Sunday, January 17, 2010

Ruppel Steals Copy from the NYT -- or is it AARP? -- a Potpourri of Plagiarism

Mary Kay "I am Meticulous About Naming Sources" Ruppel kicks off Old Word Wolf's belated New Year's edition with a massive dose of plagiarism.

Her plagiarism qualifies as massive because the amount of verbiage she copies forms almost half of her column in this week's Venice Gondolier. Ruppel's cut-and-paste fest seems to have come mainly -- but not wholly -- from the New York Times Dec. 23, 2009 edition where her copy first appears under Reed Abelson's byline. Abelson's fine reporting also serves as Ruppel's "punch line," albeit with a deceptive edit, as we shall demonstrate.

Mary Kay Ruppel presents as her own words: The Ronald Reagan UCLA Medical Center has earned a reputation as a place where doctors will go to virtually any length and expense to save a patient’s life.

Compare her copy to Reed Abelson’s New York Times story lede: The Ronald Reagan U.C.L.A. Medical Center, one of the nation’s most highly regarded academic hospitals, has earned a reputation as a place where doctors will go to virtually any length and expense to save a patient’s life.

Mary Kay Ruppel's byline announces she wrote: The Dartmouth End of Life Analysis says Medicare pays about $50,000 during a patient’s last six months of care by UCLA.
Reed Abelson, in the NYT: According to Dartmouth, Medicare pays about $50,000 during a patient’s last six months of care by U.C.L.A.

Mary Kay reports to readers: Its doctors say that unless the distinction can be clearly drawn between excellence and excess in medical care, efforts to cut wasteful spending could be "little more than blunt rationing."
Reed Abelson reported it first, but with a difference: he does not provide a direct quote for his speaker -- Mary Kay adds that, for emphasis, we assume: That prospect worried Dr. Rosenthal and his U.C.L. A. colleagues, who say that unless the distinction can be clearly drawn between excellence and excess in medical care, efforts to cut wasteful spending could be little more than blunt rationing.

Mary Kay Ruppel reports as if she read the document herself: UCLA and five other California medical centers recently published their own research results with a striking conclusion: The hospitals that spend the most do save the most lives.

AARP Bulletin also uses Abelson's story, fully attributed and clearly displaying its permission. But at this p0int, AARP editors condense and edit the original to: “Indeed, U.C.L.A. and five other big California medical centers recently published their own results with the striking conclusion: for heart failure patients, the hospitals that spend the most seem to save the most lives.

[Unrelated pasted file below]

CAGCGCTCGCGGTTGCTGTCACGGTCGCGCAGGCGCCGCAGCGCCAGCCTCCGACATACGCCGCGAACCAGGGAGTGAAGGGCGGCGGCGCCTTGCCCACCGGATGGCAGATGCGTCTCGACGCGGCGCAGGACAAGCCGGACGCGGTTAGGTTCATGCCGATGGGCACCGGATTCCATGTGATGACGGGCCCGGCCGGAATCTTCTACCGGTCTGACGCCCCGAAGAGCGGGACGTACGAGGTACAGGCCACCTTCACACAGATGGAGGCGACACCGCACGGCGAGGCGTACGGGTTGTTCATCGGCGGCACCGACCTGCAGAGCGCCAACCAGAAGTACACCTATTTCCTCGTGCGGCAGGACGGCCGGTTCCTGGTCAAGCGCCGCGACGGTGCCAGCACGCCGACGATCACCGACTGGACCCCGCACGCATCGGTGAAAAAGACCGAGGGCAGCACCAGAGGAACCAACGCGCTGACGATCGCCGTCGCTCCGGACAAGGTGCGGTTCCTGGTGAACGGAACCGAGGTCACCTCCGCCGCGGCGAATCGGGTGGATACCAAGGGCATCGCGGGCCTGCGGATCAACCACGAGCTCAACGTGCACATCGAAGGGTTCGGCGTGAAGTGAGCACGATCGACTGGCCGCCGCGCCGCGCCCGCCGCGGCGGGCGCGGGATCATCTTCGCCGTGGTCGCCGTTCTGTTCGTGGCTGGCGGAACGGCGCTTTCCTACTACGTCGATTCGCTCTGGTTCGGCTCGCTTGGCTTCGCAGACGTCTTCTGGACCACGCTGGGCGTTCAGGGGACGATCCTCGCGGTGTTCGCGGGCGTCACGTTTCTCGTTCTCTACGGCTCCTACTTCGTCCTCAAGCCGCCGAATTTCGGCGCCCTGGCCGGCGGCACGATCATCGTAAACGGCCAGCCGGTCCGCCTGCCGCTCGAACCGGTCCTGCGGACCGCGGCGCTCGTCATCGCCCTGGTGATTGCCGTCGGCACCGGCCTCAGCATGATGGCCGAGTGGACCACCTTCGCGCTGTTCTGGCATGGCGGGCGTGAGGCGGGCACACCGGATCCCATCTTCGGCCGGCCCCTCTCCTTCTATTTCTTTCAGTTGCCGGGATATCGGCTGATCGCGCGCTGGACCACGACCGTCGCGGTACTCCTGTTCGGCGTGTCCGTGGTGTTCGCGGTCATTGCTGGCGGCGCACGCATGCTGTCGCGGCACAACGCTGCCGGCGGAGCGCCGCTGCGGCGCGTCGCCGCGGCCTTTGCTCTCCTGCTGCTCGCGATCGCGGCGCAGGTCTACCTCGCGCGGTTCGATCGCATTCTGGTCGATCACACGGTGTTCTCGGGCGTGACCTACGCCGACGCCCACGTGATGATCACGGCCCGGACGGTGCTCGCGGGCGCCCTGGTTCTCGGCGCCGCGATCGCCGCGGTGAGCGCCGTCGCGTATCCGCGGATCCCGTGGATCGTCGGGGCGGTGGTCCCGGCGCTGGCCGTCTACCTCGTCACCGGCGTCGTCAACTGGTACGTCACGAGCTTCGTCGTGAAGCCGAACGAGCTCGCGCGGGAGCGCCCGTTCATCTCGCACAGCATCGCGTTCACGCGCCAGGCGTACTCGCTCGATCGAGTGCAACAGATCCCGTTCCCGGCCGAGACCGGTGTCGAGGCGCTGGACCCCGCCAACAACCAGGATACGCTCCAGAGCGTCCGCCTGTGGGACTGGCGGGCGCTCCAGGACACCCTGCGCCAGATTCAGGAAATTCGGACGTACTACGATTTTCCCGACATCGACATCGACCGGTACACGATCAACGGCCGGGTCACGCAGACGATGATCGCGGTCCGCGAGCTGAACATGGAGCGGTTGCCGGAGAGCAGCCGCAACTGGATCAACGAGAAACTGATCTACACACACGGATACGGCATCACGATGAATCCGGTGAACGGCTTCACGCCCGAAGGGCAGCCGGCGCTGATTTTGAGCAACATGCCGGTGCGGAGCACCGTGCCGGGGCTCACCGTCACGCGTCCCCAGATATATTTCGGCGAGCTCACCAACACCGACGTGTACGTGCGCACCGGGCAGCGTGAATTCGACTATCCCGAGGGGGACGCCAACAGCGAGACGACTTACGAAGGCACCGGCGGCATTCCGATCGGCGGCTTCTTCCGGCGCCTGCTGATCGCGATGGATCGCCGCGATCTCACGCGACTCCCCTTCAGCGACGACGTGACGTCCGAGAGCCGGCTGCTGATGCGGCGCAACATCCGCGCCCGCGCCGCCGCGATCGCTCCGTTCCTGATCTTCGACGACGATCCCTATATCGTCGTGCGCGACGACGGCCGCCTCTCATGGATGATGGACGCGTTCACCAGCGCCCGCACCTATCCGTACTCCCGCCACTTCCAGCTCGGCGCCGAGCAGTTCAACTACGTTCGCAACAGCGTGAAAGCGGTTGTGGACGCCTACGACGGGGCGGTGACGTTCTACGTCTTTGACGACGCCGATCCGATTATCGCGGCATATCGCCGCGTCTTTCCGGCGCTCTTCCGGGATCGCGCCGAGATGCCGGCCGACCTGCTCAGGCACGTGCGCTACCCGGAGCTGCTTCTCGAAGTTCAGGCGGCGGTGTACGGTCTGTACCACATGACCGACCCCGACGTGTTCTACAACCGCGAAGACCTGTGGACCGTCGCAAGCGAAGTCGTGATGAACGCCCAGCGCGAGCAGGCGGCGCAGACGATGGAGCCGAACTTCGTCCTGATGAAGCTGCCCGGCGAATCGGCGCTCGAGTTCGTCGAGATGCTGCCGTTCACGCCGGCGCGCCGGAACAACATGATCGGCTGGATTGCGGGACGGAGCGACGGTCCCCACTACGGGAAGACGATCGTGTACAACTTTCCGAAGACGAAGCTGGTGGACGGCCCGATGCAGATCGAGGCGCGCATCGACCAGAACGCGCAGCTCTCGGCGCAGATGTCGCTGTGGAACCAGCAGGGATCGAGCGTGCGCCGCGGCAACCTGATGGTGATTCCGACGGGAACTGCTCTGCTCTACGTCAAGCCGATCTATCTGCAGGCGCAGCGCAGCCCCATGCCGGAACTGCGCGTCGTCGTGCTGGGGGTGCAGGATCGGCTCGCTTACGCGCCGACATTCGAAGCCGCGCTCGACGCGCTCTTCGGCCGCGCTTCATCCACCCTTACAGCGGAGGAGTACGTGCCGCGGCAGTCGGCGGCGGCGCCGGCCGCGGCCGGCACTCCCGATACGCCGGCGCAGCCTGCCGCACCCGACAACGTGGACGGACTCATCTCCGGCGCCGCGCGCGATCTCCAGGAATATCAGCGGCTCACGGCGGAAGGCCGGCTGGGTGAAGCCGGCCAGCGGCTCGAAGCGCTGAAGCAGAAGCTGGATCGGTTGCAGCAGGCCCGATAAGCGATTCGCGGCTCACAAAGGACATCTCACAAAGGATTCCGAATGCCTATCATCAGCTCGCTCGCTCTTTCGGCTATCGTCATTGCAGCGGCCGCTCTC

Ruppel apparently like most of AARP's version, but omits the inconvenient qualifer, the part about heart patients.

So, OWW is left with one question for Ruppel: "Which publication -- NYT or AARP Bulletin -- is your source for this week's plagiarism?"

There's More: Her Source Changes but She's Still Plagiarising ...

In the same column, Mary Kay’s nugget: The current attempt by today’s White House administration to impose more big government on the American people by way of the “single payer option” for health care is as unconstitutional as gun confiscation or the elimination of free speech. . . .

. . . is the Dec. 24, 2009 lede at “News With Views dot com,” a blog run by right-wingnut Phil Hart.

Ruppel pauses her plagiarism long enough to insert a rant aimed at the Florida attorney general, but quickly returns to her source.

Compare Ruppel: The American people are nearly 100-percent illiterate when it comes to constitutional taxation, with Hart: The American people are nearly 100-percent illiterate, at all levels, when it comes to constitutional taxation.

And, for good measure, one more. Ruppel: In fact, most attorneys have never themselves really studied “Constitutional Taxation 101," and Hart: ... first review Constitutional Taxation 101, a course that no lawyer ever took...

Ruppel announces she will forevermore call health care legislation the "Kill Bill," a hip-hop she presents as her own witticism but which is just more of the divisive, debate-stopping nastiness that she copies from the blogosphere. OWW: "Ruppel's Rant," a potpourri of plagiarism.

And Your Name is Spelled ... ?
Pity Dr. Antelman. First they ignore his science. And now a tired reporter misspells his name. It's Seymour, not Semour. And not one "copy editor" questioned the lede or the cutline.